For example, the system can receive a context-based query from a user, identify a subset of communication sessions from the history of communication sessions that matches the context-based query based on the context-based rich communication log, and return the subset of communication sessions to the user. The system can process the communication sessions to learn the semantic meaning, temporal relationship, and user activities. The context-based rich communication log can be used as part of predictive contacts application, a topic analyzer, a conferencing application, and/or a personal communication assistant.

BRIEF DESCRIPTION OF THE DRAWINGS

In order to describe the manner in which the above-recited and other advantages and features of the disclosure can be obtained, a more particular description of the principles briefly described above will be rendered by reference to specific embodiments thereof which are illustrated in the appended drawings. Understanding that these drawings depict only exemplary embodiments of the disclosure and are not therefore to be considered to be limiting of its scope, the principles herein are described and explained with additional specificity and detail through the use of the accompanying drawings in which:

FIG. 1 illustrates an example system embodiment;

FIG. 2 illustrates an example rich communication log architecture;

FIG. 3 illustrates an example thread analyzer data flow;

FIG. 4 illustrates an example rich communication log user interface;

FIG. 5 illustrates an example weighting factors visualization;

FIG. 6 illustrates a first exemplary method embodiment; and

FIG. 7 illustrates a second exemplary method embodiment.

DETAILED DESCRIPTION

Various embodiments of the disclosure are discussed in detail below. While specific implementations are discussed, it should be understood that this is done for illustration purposes only. A person skilled in the relevant art will recognize that other components and configurations may be used without parting from the spirit and scope of the disclosure.

The present disclosure addresses the need in the art for improved unified communication systems. A brief introductory description of a basic general purpose system or computing device in FIG. 1 which can be employed to practice the concepts is disclosed herein. A more detailed description of various details of the context-based rich communication log will then follow. These details and variations shall be discussed herein as the various embodiments are set forth. The disclosure now turns to FIG. 1.

With reference to FIG. 1, an exemplary system 100 includes a general-purpose computing device 100, including a processing unit (CPU or processor) 120 and a system bus 110 that couples various system components including the system memory 130 such as read only memory (ROM) 140 and random access memory (RAM) 150 to the processor 120. The system 100 can include a cache of high speed memory connected directly with, in close proximity to, or integrated as part of the processor 120. The system 100 copies data from the memory 130 and/or the storage device 160 to the cache for quick access by the processor 120. In this way, the cache provides a performance boost that avoids processor 120 delays while waiting for data. These and other modules can control or be configured to control the processor 120 to perform various actions. Other system memory 130 may be available for use as well. The memory 130 can include multiple different types of memory with different performance characteristics. It can be appreciated that the disclosure may operate on a computing device 100 with more than one processor 120 or on a group or cluster of computing devices networked together to provide greater processing capability. The processor 120 can include any general purpose processor and a hardware module or software module, such as module 1 162, module 2 164, and module 3 166 stored in storage device 160, configured to control the processor 120 as well as a special-purpose processor where software instructions are incorporated into the actual processor design. The processor 120 may essentially be a completely self-contained computing system, containing multiple cores or processors, a bus, memory controller, cache, etc. A multi-core processor may be symmetric or asymmetric.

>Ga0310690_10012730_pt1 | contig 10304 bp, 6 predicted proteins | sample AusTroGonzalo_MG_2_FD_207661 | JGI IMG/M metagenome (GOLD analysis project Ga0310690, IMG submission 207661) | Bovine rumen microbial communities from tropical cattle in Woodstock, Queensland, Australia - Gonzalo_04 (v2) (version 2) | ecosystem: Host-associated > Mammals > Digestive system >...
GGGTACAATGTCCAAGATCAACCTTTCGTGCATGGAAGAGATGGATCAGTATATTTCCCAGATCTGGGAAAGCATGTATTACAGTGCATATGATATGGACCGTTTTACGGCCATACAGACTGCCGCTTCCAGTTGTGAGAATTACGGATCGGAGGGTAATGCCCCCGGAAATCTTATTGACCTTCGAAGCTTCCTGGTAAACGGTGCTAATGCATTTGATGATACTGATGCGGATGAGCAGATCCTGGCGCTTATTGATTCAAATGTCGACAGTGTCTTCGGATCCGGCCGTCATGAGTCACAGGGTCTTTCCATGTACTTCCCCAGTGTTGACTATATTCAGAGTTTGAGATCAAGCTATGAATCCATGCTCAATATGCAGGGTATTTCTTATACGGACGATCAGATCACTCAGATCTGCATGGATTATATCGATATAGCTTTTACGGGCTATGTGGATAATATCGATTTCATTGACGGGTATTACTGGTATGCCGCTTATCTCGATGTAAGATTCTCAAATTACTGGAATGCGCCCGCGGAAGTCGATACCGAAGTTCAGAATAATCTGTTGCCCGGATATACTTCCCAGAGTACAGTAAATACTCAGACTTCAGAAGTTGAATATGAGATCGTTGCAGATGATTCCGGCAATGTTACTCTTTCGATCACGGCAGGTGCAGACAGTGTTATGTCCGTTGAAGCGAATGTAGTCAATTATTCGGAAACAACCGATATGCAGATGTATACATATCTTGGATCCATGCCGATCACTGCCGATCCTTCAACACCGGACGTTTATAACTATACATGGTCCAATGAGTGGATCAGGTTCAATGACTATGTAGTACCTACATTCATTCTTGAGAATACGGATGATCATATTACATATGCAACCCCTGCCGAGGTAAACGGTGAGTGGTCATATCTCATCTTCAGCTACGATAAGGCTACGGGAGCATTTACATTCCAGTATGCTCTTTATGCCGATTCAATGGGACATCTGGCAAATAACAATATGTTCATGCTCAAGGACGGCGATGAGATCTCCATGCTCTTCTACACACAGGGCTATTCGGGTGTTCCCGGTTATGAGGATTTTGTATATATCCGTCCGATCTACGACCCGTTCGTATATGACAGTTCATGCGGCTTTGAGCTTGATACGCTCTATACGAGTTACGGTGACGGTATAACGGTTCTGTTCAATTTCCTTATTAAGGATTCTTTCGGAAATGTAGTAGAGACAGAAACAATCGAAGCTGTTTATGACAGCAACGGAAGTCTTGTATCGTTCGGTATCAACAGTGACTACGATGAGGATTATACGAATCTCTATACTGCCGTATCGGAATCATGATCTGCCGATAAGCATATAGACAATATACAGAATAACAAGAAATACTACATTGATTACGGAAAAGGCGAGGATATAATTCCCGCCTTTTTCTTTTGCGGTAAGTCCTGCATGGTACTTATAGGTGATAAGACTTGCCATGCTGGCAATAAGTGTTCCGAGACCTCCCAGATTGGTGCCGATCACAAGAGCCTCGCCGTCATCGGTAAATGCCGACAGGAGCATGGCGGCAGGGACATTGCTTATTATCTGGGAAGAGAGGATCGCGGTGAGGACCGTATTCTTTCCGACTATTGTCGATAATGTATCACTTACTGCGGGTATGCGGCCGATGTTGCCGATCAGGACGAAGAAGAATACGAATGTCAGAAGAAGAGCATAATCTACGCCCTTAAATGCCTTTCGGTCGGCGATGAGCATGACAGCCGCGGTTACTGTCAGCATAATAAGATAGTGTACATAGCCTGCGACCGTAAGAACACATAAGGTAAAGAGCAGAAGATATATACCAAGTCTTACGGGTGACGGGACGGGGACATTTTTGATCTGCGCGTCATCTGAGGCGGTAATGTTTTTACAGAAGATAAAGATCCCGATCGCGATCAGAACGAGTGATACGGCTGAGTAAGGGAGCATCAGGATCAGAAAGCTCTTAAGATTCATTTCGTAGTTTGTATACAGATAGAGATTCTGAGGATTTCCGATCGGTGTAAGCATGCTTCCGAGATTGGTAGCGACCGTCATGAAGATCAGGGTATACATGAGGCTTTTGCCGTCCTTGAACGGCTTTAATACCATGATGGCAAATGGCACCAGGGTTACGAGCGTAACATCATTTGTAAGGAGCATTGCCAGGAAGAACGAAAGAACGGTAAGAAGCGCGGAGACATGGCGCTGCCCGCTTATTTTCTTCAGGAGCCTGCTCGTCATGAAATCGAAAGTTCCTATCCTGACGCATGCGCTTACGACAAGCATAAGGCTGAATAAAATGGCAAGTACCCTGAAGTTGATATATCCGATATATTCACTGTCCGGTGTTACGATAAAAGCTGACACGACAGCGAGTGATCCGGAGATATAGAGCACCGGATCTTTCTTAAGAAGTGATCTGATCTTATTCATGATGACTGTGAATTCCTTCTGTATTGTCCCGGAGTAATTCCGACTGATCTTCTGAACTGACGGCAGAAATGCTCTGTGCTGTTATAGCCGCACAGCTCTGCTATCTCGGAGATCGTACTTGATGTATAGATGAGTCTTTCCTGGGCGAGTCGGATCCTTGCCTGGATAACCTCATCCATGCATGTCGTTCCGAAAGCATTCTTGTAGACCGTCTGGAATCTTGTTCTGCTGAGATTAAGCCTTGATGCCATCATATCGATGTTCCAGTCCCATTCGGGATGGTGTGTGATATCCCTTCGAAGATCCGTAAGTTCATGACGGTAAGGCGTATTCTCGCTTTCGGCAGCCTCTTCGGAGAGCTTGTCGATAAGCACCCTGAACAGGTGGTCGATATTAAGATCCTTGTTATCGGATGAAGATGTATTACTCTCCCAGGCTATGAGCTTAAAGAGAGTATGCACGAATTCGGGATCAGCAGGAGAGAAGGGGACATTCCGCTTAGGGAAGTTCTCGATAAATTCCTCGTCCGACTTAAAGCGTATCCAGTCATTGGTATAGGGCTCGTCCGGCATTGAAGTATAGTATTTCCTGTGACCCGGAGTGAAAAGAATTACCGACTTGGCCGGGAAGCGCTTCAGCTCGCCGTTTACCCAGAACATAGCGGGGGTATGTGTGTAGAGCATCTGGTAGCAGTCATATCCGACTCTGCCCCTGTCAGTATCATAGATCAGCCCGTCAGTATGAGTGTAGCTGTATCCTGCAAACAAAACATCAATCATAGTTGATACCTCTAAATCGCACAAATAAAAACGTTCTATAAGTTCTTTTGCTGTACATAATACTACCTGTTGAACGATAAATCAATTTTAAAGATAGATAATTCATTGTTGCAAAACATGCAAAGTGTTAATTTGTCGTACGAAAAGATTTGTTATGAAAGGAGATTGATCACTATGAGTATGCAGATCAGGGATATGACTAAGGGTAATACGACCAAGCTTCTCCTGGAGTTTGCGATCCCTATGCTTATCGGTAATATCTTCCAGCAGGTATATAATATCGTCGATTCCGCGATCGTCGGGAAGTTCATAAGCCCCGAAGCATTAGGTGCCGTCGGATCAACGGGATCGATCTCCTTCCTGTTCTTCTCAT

The system bus 110 may be any of several types of bus structures including a memory bus or memory controller, a peripheral bus, and a local bus using any of a variety of bus architectures. A basic input/output (BIOS) stored in ROM 140 or the like, may provide the basic routine that helps to transfer information between elements within the computing device 100, such as during start-up. The computing device 100 further includes storage devices 160 such as a hard disk drive, a magnetic disk drive, an optical disk drive, tape drive or the like. The storage device 160 can include software modules 162, 164, 166 for controlling the processor 120. Other hardware or software modules are contemplated. The storage device 160 is connected to the system bus 110 by a drive interface. The drives and the associated computer readable storage media provide nonvolatile storage of computer readable instructions, data structures, program modules and other data for the computing device 100. In one aspect, a hardware module that performs a particular function includes the software component stored in a non-transitory computer-readable medium in connection with the necessary hardware components, such as the processor 120, bus 110, display 170, and so forth, to carry out the function. The basic components are known to those of skill in the art and appropriate variations are contemplated depending on the type of device, such as whether the device 100 is a small, handheld computing device, a desktop computer, or a computer server.